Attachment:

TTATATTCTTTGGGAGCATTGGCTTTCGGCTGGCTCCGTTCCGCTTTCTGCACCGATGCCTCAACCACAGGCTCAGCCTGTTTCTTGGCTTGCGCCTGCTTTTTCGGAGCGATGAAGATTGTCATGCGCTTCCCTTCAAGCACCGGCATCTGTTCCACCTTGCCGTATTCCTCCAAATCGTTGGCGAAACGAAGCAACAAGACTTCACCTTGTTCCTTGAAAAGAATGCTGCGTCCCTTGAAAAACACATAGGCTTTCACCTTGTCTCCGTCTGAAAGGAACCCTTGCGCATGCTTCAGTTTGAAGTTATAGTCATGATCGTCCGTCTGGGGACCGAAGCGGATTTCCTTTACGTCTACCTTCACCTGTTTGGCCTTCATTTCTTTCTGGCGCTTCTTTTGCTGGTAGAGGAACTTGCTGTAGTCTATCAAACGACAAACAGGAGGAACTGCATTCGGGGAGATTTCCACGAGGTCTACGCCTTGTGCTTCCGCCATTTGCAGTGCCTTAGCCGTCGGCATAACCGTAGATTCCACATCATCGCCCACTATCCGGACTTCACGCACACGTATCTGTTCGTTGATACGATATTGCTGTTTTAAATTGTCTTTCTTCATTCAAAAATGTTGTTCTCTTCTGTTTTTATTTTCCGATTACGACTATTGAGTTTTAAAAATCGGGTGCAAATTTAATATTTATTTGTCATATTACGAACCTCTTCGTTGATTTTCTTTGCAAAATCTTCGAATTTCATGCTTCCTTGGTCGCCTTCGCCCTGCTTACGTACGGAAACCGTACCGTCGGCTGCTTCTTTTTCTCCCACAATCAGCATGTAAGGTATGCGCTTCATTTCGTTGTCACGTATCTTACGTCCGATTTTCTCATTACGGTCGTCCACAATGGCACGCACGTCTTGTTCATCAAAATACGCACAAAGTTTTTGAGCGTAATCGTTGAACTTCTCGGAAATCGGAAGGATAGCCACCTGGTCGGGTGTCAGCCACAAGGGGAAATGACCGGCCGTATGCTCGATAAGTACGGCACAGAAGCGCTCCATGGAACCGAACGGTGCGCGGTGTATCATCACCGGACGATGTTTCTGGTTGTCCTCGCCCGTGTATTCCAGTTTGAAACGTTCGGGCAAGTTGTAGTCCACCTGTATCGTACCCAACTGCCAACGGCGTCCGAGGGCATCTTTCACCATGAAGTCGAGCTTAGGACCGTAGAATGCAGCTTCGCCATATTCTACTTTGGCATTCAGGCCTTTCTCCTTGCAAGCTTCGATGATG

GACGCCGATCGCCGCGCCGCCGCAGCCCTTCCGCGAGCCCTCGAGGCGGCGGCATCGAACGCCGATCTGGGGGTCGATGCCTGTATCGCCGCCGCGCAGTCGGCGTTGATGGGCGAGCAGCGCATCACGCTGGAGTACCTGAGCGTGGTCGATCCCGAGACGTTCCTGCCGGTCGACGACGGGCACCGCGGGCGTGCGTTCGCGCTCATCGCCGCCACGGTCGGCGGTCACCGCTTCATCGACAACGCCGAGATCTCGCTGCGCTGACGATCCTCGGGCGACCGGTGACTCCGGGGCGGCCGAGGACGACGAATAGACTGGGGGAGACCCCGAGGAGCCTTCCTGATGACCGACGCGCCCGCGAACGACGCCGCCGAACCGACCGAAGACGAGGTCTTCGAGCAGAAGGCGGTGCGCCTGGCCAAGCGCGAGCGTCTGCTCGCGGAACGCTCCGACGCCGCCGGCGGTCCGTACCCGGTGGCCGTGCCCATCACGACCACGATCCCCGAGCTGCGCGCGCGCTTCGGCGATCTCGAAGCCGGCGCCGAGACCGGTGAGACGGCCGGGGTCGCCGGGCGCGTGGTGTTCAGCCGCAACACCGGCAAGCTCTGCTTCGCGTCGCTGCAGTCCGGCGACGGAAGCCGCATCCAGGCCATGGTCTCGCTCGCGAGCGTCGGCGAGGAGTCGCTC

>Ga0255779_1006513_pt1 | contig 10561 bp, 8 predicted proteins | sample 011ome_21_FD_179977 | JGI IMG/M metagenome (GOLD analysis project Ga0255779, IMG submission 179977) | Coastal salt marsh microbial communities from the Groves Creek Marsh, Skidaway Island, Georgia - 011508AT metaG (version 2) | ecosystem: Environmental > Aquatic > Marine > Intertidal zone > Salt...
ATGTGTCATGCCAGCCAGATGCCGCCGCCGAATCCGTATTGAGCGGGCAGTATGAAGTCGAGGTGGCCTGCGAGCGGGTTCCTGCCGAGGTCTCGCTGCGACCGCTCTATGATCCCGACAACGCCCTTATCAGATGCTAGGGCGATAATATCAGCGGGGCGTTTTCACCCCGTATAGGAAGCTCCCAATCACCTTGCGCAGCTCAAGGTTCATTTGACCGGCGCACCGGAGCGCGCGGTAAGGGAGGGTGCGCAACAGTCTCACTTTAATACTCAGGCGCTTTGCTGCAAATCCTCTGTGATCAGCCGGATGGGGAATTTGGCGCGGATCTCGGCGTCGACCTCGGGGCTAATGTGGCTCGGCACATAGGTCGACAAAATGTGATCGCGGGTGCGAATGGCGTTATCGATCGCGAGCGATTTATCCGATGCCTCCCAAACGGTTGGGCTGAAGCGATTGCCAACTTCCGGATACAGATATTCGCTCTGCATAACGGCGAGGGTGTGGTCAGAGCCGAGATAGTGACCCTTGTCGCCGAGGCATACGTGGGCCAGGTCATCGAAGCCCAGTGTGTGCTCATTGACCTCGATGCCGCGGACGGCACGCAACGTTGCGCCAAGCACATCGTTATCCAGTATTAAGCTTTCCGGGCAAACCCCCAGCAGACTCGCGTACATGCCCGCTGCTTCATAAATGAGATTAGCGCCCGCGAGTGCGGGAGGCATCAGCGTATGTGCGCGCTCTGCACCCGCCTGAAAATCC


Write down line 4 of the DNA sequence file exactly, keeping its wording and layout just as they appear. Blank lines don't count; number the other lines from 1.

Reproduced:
ATGTGTCATGCCAGCCAGATGCCGCCGCCGAATCCGTATTGAGCGGGCAGTATGAAGTCGAGGTGGCCTGCGAGCGGGTTCCTGCCGAGGTCTCGCTGCGACCGCTCTATGATCCCGACAACGCCCTTATCAGATGCTAGGGCGATAATATCAGCGGGGCGTTTTCACCCCGTATAGGAAGCTCCCAATCACCTTGCGCAGCTCAAGGTTCATTTGACCGGCGCACCGGAGCGCGCGGTAAGGGAGGGTGCGCAACAGTCTCACTTTAATACTCAGGCGCTTTGCTGCAAATCCTCTGTGATCAGCCGGATGGGGAATTTGGCGCGGATCTCGGCGTCGACCTCGGGGCTAATGTGGCTCGGCACATAGGTCGACAAAATGTGATCGCGGGTGCGAATGGCGTTATCGATCGCGAGCGATTTATCCGATGCCTCCCAAACGGTTGGGCTGAAGCGATTGCCAACTTCCGGATACAGATATTCGCTCTGCATAACGGCGAGGGTGTGGTCAGAGCCGAGATAGTGACCCTTGTCGCCGAGGCATACGTGGGCCAGGTCATCGAAGCCCAGTGTGTGCTCATTGACCTCGATGCCGCGGACGGCACGCAACGTTGCGCCAAGCACATCGTTATCCAGTATTAAGCTTTCCGGGCAAACCCCCAGCAGACTCGCGTACATGCCCGCTGCTTCATAAATGAGATTAGCGCCCGCGAGTGCGGGAGGCATCAGCGTATGTGCGCGCTCTGCACCCGCCTGAAAATCC